< Back to front page Text size +

Braintree mayor's salary to rise 19 percent to $125,000

Posted by Jessica Bartlett  February 6, 2013 01:06 PM

E-mail this article

Invalid E-mail address
Invalid E-mail address

Sending your article

Screen shot 2013-02-06 at 2.57.49 PM.png

Braintree Town Council

A list of local town executives and a comparison of their salaries.

Braintree’s mayor will see a 19 percent increase in salary come next election after town councilors voted to bump up the salary from $105,262 to $125,000.

The decision comes after seven months of debate and several rounds of discussion through council committees, where the idea of a salary increase was boiled down to four proposals presented to the council on Tuesday.

The other proposals would have increased the salary to approximately $117,000; increased the salary to approximately $123,000 on a step basis based on longevity; raise the salary to $130,000. Councilors ended up voting for $125,000, with no cost-of-living adjustment included.

Councilor John Mullaney, who initially proposed the salary increase, was pleased with the outcome.

“First of all, my goal was to stimulate conversation and the discussion everyone went through,” Mullaney said. “There were a number of debates, we had seven months of discussion, people in the town were well aware, and every time I saw people they were coming up to me and commenting…and I think the right decision was made.”

Mullaney said his secondary goal was to stimulate competition for future mayoral elections, when this new salary would go into effect.

Mullaney has said the town has been lucky to get current mayor, Joseph Sullivan, but that Braintree needed to do more to ensure successors were of the same caliber.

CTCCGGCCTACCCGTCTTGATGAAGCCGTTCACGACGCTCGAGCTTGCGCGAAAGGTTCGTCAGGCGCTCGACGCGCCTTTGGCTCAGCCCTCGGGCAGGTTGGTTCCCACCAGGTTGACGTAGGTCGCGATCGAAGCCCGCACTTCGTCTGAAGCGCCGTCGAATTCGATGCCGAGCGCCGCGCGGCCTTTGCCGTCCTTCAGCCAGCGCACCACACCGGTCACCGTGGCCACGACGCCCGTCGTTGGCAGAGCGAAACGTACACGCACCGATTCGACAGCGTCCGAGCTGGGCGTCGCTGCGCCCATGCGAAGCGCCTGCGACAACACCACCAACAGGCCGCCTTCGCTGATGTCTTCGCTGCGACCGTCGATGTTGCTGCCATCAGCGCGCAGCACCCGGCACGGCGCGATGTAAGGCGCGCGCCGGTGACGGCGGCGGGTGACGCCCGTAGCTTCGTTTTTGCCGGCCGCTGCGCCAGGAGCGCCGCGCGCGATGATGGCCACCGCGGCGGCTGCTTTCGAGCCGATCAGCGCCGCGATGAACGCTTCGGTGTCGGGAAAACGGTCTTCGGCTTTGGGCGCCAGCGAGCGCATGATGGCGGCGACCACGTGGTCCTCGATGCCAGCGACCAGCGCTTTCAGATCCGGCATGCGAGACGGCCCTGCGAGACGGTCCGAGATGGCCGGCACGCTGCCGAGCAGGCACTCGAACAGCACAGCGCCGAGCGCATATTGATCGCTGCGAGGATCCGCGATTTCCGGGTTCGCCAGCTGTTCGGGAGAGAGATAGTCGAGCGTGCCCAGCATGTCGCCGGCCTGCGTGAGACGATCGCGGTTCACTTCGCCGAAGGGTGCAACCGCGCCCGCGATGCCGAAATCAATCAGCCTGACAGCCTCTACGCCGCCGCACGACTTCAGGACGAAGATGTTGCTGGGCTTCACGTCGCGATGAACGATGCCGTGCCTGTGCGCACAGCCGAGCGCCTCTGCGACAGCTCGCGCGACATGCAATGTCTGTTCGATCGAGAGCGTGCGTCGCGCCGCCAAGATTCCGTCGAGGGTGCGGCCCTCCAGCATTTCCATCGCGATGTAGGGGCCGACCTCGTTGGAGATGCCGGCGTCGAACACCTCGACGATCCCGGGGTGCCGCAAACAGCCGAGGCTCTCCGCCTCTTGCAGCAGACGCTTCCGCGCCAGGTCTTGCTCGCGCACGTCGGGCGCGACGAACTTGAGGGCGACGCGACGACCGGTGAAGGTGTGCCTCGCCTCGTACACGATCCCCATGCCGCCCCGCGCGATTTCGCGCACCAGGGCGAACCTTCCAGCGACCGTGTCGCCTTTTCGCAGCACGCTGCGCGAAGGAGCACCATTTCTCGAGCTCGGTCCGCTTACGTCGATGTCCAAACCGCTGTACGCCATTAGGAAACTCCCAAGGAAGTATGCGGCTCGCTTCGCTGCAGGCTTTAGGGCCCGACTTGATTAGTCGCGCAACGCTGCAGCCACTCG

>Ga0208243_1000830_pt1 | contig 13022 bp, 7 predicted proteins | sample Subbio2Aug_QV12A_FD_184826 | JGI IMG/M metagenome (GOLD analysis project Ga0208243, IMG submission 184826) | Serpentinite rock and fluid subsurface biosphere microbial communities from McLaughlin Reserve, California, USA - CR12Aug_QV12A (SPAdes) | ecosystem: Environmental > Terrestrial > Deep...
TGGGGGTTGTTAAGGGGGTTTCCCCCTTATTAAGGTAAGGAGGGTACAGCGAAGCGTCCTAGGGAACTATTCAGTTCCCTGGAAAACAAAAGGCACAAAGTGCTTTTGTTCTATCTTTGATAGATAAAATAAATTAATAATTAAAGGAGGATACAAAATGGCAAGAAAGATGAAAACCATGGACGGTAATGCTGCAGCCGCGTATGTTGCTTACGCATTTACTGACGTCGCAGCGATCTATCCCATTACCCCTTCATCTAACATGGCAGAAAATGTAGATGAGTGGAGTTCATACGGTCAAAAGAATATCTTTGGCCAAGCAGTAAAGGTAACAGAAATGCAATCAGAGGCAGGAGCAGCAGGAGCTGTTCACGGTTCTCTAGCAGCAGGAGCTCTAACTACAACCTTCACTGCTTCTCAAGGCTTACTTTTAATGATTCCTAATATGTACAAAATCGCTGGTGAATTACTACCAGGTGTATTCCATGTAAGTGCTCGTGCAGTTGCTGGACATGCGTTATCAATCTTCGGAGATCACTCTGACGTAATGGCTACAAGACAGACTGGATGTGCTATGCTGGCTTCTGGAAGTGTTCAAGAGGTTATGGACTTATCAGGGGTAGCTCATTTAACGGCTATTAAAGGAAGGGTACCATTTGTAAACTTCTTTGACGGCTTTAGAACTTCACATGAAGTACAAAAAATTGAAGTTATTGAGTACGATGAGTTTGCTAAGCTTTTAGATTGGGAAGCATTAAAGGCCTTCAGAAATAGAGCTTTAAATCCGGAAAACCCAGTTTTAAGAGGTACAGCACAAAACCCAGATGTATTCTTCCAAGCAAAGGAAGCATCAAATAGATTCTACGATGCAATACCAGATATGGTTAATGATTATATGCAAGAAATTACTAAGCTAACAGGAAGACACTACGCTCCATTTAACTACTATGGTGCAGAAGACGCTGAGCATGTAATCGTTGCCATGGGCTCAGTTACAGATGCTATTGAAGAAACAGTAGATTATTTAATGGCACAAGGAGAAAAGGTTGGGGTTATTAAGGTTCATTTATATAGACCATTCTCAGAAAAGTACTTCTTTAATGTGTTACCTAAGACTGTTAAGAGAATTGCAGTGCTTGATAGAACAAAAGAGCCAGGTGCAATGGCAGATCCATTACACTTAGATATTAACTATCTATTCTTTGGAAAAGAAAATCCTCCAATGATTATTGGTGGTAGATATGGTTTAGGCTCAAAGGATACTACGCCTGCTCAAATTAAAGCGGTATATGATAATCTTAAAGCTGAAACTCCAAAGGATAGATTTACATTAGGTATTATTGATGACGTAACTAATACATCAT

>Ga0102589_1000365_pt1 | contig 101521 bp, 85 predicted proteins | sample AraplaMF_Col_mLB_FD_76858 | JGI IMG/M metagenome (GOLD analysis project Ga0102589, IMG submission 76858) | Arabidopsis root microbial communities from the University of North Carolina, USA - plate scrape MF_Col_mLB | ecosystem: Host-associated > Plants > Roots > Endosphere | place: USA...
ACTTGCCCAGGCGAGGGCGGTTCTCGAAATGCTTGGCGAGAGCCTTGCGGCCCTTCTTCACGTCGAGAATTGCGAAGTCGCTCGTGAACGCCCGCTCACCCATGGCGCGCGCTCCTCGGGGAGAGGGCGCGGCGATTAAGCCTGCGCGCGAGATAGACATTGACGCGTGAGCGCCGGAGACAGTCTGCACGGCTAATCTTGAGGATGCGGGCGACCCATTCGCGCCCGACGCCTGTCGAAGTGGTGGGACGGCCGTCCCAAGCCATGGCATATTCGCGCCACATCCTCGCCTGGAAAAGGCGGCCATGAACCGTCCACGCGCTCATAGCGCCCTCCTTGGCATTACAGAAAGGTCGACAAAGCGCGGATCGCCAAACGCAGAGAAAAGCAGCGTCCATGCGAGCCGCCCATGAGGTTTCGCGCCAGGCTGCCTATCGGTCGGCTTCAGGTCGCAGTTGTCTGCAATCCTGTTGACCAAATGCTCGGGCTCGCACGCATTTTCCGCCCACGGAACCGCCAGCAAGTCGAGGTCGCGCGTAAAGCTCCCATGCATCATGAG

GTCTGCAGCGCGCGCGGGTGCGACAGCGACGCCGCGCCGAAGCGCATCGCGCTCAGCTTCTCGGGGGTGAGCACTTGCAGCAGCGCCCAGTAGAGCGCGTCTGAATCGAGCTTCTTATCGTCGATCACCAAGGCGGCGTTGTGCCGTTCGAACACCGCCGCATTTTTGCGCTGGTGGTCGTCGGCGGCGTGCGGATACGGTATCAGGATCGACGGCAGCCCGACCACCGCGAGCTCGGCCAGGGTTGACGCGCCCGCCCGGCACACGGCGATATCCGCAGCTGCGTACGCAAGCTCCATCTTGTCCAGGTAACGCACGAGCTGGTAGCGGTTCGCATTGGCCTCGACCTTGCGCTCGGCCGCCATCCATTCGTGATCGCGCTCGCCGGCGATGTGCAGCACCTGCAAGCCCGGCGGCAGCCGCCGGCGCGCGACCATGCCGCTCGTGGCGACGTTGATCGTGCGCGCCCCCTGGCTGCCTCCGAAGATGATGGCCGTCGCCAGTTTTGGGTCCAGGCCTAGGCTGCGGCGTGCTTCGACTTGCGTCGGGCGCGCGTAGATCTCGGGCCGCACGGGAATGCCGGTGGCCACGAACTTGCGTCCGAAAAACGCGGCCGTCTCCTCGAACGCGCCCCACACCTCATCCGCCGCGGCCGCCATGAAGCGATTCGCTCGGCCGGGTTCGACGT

Representatives from the mayor’s office did not return calls for comment about the new salary, but Mullaney said the change will help bring in experienced professionals.

“This was never about Joe,” Mullaney said of the mayor. “This was just to make sure this is a reasonable salary. I hope this shows that other mayors in Massachusetts are underpaid and they also should get raises.”

The new salary is now higher than mayors in surrounding communities. In Weymouth, the mayor makes $110,000. In Quincy, the salary is as high as $122,474.

Sullivan’s salary initially came under the microscope when councilors discovered that over 70 Braintree municipal employees made more than the mayor.

Since then, that number has grown to over 100 people. This raise will help level the playing field, Mullaney said.

“You’re looking at 100 people that make more than the mayor, and hopefully it’s a lot less [now] but $125,000 establishes a reasonable number, and I’m happy with that.”

Though Mullaney said the seventh-month process was too cumbersome for the decision that was made, Councilor Paul “Dan” Clifford said the process was necessary.

“This was just not a mayor’s pay raise. This was precedent for Braintree Town Council and in our studies what we found is most of the towns…don’t have a process,” Clifford said. “What this did was provide a benchmark, so that any council going forward will have a benchmark from which to go back and take a look at information and data.”

Clifford said the town compiled 342 pages of documentation regarding surrounding municipalities and the pay rate of their top executives.

Clifford declined to speak about his reservations over the size of the pay raise – a concern that prompted him to suggest the $117,000 figure in the meeting, based off a yearly 2 percent increase union groups had seen in the last several years – but said that what mattered moving forward was that the council had made a decision.

“That’s all you can ask for. The most comprehensive study came before the council,” he said.

Councilors initially voted 5-to-3 in favor of the salary, with Councilors Leland Dingee, Sean Powers, and Clifford voting against it. Mullaney asked for a reconsideration, which turned out a 7-to-1 vote in favor of the salary.

Powers was the only dissenting member in the reconsidered vote. Councilor Ronald DeNapoli was absent.

E-mail this article

Invalid E-mail address
Invalid E-mail address

Sending your article